The accountancy profession also regulates the

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The accountancy profession also regulates the practice of audit by the publication of auditing standards. The Auditing Practices Board (APB) issues: International Standards on Auditing (ISAs) (UK and Ireland), Practice Notes and Bulletins. If auditors do not comply with standards they may be subject to action from their recognised supervisory body. For example, ISA 700 sets out the standard wording of the audit report as illustrated above.
Page 18 CT2-07: Introduction to accounts © IFE: 2014 Examinations The Actuarial Education Company There have been two major fears about auditors in recent years: conflicts of interest (if the auditing firm also acts in an advisory role to the company) familiarity threats (if the auditor has audited the accounts of a company for many years). There is new ethical guidance, which all professional bodies have now adopted. There is an overriding requirement for auditors to be conceptually independentof their clients. However, the decision as to whether or not an auditor is independent is -at least in the UK -a matter which is down to the individual auditor to determine, in the light of their own professional judgement and in the light of a prescribed “threats and safeguards” approach. Question 7.7 Give arguments for and against the following statement: “It should be compulsory that the auditors of a company should be changed at least once every five years”.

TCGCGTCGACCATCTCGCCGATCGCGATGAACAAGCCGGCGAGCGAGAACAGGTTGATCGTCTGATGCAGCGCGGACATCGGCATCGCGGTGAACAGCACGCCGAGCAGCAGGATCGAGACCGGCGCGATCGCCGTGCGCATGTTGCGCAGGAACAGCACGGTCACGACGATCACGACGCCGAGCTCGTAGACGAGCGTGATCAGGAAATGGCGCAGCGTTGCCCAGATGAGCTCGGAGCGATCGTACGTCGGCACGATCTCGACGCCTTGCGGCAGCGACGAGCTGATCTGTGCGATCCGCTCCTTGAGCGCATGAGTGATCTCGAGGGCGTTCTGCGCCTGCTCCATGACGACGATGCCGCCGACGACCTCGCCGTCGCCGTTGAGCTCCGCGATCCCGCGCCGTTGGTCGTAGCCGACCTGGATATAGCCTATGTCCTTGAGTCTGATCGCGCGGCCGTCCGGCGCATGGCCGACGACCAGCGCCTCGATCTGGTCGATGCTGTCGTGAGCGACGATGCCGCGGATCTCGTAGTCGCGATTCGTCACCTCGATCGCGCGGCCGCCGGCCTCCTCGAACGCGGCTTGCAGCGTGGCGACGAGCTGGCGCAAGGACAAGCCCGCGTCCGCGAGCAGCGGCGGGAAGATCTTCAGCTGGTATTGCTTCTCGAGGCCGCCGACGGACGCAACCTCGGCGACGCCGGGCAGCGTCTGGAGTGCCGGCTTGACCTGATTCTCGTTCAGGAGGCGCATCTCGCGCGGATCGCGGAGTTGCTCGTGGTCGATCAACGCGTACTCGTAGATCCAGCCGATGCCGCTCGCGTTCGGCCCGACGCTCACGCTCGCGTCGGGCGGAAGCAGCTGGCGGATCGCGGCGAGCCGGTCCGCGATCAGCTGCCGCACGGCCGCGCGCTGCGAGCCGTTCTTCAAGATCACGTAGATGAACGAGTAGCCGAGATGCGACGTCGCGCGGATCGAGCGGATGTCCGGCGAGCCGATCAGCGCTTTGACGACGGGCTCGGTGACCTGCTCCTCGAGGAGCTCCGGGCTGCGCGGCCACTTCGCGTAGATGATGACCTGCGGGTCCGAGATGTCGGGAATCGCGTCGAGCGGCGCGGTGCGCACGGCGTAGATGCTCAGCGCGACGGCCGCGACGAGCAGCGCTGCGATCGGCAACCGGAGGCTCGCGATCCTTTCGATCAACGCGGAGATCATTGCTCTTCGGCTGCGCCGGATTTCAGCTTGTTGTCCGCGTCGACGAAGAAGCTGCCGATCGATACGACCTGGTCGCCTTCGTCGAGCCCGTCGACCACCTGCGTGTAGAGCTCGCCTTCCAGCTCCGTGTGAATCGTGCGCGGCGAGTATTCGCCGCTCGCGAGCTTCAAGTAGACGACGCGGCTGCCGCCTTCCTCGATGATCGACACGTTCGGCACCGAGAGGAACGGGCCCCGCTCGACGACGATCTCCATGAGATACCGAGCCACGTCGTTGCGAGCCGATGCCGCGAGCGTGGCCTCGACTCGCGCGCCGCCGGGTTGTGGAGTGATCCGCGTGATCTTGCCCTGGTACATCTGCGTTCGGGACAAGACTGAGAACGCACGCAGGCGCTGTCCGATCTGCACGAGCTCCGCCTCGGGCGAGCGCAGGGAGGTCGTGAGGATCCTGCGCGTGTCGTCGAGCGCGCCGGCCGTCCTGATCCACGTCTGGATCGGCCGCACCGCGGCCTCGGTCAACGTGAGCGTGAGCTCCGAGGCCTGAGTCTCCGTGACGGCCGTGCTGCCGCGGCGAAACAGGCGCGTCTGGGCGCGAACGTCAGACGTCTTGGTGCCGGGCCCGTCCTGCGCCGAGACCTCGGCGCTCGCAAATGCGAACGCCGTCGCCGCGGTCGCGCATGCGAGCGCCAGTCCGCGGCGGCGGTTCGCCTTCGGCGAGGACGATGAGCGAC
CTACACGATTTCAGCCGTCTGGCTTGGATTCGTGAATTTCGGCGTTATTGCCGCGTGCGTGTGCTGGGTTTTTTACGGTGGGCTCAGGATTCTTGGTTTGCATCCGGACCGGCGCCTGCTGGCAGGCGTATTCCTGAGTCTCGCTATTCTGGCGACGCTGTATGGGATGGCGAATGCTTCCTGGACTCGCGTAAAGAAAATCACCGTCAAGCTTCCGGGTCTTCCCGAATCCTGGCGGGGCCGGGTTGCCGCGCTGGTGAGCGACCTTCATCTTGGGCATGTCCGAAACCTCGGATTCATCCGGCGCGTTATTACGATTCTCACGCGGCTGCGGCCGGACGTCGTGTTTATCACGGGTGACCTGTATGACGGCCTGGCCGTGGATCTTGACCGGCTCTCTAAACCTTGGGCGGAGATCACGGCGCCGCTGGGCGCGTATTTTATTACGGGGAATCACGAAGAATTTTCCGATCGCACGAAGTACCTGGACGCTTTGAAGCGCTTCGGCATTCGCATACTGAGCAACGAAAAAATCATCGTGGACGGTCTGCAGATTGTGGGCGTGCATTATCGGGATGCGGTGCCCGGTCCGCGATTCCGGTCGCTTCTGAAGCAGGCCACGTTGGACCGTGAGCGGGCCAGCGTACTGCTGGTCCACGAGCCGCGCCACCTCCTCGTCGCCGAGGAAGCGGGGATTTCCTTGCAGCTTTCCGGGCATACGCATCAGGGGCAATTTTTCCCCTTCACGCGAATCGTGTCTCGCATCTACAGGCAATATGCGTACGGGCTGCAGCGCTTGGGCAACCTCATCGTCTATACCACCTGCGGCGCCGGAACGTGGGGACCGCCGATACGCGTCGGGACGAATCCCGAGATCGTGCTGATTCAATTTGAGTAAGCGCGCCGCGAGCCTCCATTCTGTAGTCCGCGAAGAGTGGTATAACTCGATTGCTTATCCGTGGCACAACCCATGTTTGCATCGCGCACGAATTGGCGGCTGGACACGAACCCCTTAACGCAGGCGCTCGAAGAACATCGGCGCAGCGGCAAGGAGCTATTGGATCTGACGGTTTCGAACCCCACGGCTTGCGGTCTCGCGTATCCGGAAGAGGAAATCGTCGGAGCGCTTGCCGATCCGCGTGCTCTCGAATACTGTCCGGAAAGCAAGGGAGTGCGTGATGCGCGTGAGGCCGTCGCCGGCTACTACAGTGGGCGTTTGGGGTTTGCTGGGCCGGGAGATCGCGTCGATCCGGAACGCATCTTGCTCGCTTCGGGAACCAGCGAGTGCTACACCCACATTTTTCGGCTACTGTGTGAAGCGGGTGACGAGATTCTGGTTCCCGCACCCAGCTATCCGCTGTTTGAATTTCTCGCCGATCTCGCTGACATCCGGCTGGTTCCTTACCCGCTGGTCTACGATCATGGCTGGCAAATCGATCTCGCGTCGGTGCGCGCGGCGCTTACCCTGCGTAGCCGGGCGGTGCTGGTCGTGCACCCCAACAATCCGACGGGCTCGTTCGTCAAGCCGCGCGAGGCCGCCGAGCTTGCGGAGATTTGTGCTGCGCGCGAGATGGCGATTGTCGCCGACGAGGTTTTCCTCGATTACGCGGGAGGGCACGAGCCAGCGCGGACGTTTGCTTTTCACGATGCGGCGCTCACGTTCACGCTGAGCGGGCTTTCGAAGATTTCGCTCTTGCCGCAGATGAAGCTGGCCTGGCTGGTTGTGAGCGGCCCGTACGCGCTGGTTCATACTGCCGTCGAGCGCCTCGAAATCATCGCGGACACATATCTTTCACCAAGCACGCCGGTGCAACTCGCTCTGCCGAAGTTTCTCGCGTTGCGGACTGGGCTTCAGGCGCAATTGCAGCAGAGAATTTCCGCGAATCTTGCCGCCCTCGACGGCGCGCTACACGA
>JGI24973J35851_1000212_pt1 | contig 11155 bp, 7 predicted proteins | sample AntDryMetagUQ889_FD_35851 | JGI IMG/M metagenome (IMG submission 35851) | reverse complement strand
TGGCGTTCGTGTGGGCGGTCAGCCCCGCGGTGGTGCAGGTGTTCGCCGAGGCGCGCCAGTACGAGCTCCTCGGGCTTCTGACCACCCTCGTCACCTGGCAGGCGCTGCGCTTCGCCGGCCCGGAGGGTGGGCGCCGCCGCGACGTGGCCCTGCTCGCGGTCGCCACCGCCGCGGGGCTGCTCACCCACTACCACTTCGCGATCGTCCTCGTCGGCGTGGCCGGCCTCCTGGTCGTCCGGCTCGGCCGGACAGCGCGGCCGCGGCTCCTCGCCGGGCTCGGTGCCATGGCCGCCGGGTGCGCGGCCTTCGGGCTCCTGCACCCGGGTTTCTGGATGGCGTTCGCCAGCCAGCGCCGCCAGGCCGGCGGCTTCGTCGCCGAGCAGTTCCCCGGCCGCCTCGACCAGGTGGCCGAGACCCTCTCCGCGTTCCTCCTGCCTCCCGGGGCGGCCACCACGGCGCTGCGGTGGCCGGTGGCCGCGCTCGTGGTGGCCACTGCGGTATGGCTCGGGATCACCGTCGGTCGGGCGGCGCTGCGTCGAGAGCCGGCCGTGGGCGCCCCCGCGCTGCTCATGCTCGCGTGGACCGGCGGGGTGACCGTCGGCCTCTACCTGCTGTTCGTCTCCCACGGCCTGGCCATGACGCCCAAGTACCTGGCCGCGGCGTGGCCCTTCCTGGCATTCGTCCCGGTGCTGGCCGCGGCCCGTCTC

CT2-07: Introduction to accounts Page 19 The Actuarial Education Company © IFE: 2014 Examinations 5 Accounting concepts Accounting standards are based on concepts and conventions which have gradually come together and evolved over many years since bookkeeping and accountancy came into being. In more recent years accounting standards bodies have attempted to put more cohesion behind these concepts and conventions. For example, the International Accounting Standards Board published IAS 1 “Presentation of Accounting Statements” and IAS 8 “Accounting Policies, Changes in Accounting Estimates and Errors”. Accounting Standards have placed greater emphasis on neutrality, rather than prudence, and there has also been a move away from historical cost towards “fair values”. In very broad terms, this means revaluing assets (and liabilities) in the statement of financial position at the end of each accounting period. Any loss on revaluation should be included in that period’s income statement. Any gain on revaluation is taken to the revaluation reserve in the statement of financial position, where it is held until the gain is realised (iethe asset is sold). A consequence is volatility in the financial statements and so this move is controversial. We will discuss revaluation further in Chapters 8 and 9. The 11 accounting concepts we discuss in detail are: the cost concept (often called “historical cost”) the money measurement concept the business entity concept the realisation concept the accruals concept the matching concept the dual aspect concept the materiality concept prudence the going concern concept consistency.

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